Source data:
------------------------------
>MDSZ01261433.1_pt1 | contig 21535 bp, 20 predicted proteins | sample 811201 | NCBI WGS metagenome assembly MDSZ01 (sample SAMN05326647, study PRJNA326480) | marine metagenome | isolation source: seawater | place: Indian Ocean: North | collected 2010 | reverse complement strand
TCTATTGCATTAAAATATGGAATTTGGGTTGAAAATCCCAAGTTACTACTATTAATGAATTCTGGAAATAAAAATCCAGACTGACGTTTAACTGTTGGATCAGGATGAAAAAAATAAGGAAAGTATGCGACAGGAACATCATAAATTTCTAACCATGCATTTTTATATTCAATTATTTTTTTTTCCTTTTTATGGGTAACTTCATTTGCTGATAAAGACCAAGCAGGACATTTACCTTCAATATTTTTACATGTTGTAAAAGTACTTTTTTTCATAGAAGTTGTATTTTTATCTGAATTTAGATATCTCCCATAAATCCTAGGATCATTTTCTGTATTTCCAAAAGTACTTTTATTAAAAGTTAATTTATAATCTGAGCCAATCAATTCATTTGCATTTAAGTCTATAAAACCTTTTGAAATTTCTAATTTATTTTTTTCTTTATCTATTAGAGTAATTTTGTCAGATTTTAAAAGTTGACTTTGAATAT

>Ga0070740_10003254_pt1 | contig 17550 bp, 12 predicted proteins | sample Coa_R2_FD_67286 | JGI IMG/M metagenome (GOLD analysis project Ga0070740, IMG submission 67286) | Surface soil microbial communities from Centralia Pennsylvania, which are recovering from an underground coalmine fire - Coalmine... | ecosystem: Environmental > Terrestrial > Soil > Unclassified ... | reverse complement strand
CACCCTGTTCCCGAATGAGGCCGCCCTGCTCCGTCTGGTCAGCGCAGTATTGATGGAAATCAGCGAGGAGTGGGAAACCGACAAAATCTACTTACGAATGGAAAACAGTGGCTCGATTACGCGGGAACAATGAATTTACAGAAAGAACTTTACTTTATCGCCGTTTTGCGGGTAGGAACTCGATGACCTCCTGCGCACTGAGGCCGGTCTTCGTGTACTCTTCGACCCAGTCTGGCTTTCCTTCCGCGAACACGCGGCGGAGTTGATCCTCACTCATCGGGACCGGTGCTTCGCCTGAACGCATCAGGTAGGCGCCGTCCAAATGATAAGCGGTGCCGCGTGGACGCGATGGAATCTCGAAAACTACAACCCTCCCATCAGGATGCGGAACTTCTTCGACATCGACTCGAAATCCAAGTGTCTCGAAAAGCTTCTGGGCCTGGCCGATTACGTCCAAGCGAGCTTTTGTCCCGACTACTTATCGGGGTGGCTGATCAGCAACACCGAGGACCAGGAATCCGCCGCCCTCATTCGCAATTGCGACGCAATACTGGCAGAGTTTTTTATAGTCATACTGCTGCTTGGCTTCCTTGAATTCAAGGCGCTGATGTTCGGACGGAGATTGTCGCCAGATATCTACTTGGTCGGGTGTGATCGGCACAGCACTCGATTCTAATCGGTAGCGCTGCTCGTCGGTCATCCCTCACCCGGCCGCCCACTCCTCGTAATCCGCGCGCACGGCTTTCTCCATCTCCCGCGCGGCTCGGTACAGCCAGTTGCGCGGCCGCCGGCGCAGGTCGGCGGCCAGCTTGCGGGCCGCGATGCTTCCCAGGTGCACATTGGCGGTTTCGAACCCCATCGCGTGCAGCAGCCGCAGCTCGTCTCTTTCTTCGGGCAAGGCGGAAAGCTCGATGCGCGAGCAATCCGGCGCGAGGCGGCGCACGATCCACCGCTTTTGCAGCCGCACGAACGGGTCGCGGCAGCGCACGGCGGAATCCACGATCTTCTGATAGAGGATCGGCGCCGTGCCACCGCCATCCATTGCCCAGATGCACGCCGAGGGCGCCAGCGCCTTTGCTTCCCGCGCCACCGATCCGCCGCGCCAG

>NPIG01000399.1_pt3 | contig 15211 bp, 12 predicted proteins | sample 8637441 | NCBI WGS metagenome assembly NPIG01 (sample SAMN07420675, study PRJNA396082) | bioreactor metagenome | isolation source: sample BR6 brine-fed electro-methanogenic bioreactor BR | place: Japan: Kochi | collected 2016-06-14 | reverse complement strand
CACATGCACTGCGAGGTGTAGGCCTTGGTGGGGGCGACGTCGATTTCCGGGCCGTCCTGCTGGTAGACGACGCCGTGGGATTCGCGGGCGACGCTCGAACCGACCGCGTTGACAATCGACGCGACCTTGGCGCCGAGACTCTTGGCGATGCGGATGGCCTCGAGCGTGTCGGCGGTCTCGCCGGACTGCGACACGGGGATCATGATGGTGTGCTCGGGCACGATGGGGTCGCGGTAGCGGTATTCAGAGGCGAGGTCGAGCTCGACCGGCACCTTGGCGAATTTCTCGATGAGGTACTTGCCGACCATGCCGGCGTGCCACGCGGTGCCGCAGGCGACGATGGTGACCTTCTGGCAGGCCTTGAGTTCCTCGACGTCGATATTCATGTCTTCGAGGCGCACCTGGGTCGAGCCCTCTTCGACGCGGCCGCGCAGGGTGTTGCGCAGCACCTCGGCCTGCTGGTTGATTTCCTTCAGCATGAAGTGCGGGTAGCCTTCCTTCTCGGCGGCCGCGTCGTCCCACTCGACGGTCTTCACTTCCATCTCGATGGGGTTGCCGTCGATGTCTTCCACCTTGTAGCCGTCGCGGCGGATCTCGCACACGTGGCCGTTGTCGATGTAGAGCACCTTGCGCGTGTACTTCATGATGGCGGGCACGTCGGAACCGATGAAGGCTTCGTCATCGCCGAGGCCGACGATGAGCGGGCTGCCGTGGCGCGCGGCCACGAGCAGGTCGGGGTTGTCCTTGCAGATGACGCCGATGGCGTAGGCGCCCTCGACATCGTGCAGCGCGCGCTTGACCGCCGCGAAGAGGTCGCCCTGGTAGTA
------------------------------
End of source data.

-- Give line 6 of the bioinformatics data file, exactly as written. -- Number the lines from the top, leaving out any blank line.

CACATGCACTGCGAGGTGTAGGCCTTGGTGGGGGCGACGTCGATTTCCGGGCCGTCCTGCTGGTAGACGACGCCGTGGGATTCGCGGGCGACGCTCGAACCGACCGCGTTGACAATCGACGCGACCTTGGCGCCGAGACTCTTGGCGATGCGGATGGCCTCGAGCGTGTCGGCGGTCTCGCCGGACTGCGACACGGGGATCATGATGGTGTGCTCGGGCACGATGGGGTCGCGGTAGCGGTATTCAGAGGCGAGGTCGAGCTCGACCGGCACCTTGGCGAATTTCTCGATGAGGTACTTGCCGACCATGCCGGCGTGCCACGCGGTGCCGCAGGCGACGATGGTGACCTTCTGGCAGGCCTTGAGTTCCTCGACGTCGATATTCATGTCTTCGAGGCGCACCTGGGTCGAGCCCTCTTCGACGCGGCCGCGCAGGGTGTTGCGCAGCACCTCGGCCTGCTGGTTGATTTCCTTCAGCATGAAGTGCGGGTAGCCTTCCTTCTCGGCGGCCGCGTCGTCCCACTCGACGGTCTTCACTTCCATCTCGATGGGGTTGCCGTCGATGTCTTCCACCTTGTAGCCGTCGCGGCGGATCTCGCACACGTGGCCGTTGTCGATGTAGAGCACCTTGCGCGTGTACTTCATGATGGCGGGCACGTCGGAACCGATGAAGGCTTCGTCATCGCCGAGGCCGACGATGAGCGGGCTGCCGTGGCGCGCGGCCACGAGCAGGTCGGGGTTGTCCTTGCAGATGACGCCGATGGCGTAGGCGCCCTCGACATCGTGCAGCGCGCGCTTGACCGCCGCGAAGAGGTCGCCCTGGTAGTA